July 20, 2018

Your LinkedIn Profile and Resume Should Not Be Identical

The previous post on this blog focused on four ways job seekers and jump-start their job search. Identifying what kind of jobs you want to search and apply for is one step followed by updating your resume and LinkedIn profile. Based on my experience as an employer, many people mistakenly assume they should copy and paste the content from the former into the latter. Erica Breuer, founder of Cake Resumes, wrote an article for The Muse that presents four differences between the LinkedIn profile and resume.

1. It Should Tell a Bigger Story

Ms. Breuer says "[y]our LinkedIn profile is a place for all that additional color you cut your from your resume to make it one page. But I'm not just talking about including portfolio items, projects, more skills, and so on (although those are great things to incorporate).

"Let's take your professional experiences section, for example. You have the opportunity to give the backstory on interesting twists and turns that can't be explained on your resume. So, instead of sticking with bullets, share a bit about your work."

Similar to the resume, I recommend including milestones or measurements of success as you tell your bigger story on your LinkedIn profile.

2. It Shouldn't Be Tailored

I agree with Ms. Breuer that "[y]our profile should include a few crowd-pleaser items that will appeal to a wider audience." Regularly sharing articles that you find interesting gives people an understanding of the sources that help you make informed decisions, which is a valued-skill to many employers.

Moreover, authoring an article, which provides insights into how you synthesize information or identify a problem and formulate proposed solution(s), is another feature you can utilize to help make your LinkedIn profile standout from the crowd. Publishing an article also provides people within your network with an understanding of your written communication style, which many employers, myself included, find valuable.

Ms. Breuer's second point provides a reminder for job seekers to tailor their resume to the position they are pursuing.

3. It Should Include Back-up

"On your resume," Ms. Breur explains, "information is more or less taken at face value until it's time for your interview. But when you're making statements about your talents or work style on LinkedIn, you have the advantage of backing your claims up."

She adds: "You can say, 'I always go the extra mile' in your summary, but a dazzling recommendation from a former boss proves it. Or, instead of just including that you love to write, keep your profile's publications section up to date with new articles. Are you an expert with Salesforce? Get the skill endorsements to reflect it."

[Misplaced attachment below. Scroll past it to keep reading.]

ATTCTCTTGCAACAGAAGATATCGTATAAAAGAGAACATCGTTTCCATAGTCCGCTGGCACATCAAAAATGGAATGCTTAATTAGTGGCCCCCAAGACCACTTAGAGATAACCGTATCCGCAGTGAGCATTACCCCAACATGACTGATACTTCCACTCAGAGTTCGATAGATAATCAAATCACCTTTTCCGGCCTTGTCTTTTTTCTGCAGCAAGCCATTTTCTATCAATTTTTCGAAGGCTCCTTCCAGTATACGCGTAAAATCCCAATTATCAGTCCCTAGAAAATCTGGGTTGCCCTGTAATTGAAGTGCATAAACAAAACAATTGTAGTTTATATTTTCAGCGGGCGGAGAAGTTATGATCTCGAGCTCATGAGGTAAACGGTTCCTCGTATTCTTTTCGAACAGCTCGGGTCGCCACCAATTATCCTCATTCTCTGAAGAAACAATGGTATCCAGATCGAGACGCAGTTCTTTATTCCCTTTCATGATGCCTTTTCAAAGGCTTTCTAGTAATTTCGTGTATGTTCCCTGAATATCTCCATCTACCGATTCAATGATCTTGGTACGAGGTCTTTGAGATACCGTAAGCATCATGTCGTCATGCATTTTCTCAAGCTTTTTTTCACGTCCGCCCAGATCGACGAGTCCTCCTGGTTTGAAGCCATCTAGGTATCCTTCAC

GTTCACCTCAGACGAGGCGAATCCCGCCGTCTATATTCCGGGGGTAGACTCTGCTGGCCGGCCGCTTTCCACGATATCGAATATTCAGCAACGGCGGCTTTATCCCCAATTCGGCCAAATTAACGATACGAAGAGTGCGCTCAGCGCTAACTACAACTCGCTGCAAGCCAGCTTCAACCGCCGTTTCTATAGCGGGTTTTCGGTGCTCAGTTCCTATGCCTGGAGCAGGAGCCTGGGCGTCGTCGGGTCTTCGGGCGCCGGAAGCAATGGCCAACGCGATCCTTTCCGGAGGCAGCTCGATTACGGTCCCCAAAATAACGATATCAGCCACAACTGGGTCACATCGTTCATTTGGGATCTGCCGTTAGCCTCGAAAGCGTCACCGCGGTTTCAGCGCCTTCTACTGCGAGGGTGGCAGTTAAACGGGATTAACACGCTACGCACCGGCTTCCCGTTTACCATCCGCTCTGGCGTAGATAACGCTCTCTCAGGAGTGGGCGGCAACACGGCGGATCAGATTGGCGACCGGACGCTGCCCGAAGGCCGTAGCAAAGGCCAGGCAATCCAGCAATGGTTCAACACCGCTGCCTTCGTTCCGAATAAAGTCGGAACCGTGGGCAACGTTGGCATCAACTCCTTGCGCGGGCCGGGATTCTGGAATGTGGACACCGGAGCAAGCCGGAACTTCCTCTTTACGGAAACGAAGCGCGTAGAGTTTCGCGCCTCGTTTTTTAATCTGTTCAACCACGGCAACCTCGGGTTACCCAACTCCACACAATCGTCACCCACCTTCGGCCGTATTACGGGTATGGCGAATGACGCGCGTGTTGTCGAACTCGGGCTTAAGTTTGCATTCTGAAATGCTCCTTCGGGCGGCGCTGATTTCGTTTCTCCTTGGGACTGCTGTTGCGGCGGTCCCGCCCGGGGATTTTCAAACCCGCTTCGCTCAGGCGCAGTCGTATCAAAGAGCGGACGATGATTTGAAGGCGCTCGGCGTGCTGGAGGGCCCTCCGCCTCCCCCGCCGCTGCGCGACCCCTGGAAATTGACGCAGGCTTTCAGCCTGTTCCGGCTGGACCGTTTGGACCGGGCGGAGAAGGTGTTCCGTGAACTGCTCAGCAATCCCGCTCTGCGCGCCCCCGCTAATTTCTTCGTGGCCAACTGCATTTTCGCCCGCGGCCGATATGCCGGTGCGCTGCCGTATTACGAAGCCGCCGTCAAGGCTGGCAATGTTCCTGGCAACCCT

It is important to note, however, that I have endorsements for skills from people whom I have never met. Unfortunately, this diminishes the value of skill endorsements. Nevertheless, I certainly support posting recommendations from your former colleagues, clients or managers to your LinkedIn profile.

4. It Shouldn't Be Too Formal

"Robotic third-person resume language is not going to cut it here," says Ms. Breur. "A summary that reads like a bio on the back of a book is one that no one reads. Instead, draft it by writing the way you speak."

I support her suggestion of using "a conversational tone and pepper in details about your work that humanize you. Don't just talk about what you do; talk about why you love doing it. Instead of focusing on the number of years of experience you have in XYZ industry, explain how you got your start there. Weave in bits about the types of teams you've enjoyed working on, your personal philosophy, or what kinds of projects inspire you the most."

Lastly, the Muse published an article that contains a useful infographic entitled "17 LinkedIn Profile Must-Haves." Below are a few points that I see of particular value in having a strong LinkedIn profile:

Brand Your Professional Headline
"Include information designed to encourage your potential visitor to find out more about you."

Align Your Industry
"Be found by the right people by being specific about your industry(s)."

Be Active!
"Update your status on a regular basis" and "share thoughtful/insightful news within your industry."

Strut Your Stuff!
- "Add items to your profile, such as projects, test scores, courses, patents, certifications, and volunteer/causes."
- Looking for work? 42% of hiring managers surveyed say they view volunteer experience as equivalent to formal work experience."

Join Relevant LinkedIn Groups
- "There are more than 200 conversations happening each minute across LinkedIn Groups."
- "Joining a Group lets other contact you using the Group messaging feature."
- "STATISTIC: 81% of users belong to at least one group."

While not mentioned in the infographic, the value in participating in a LinkedIn Group provides you with the opportunity to demonstrate your knowledge with people whom may be a prospective employer or have knowledge of an available job opening.

What do you think makes for a strong LinkedIn profile?

Aaron Rose is a board member, corporate advisor, and co-founder of great companies. He also serves as the editor of GT Perspectives, an online forum focused on turning perspective into opportunity.

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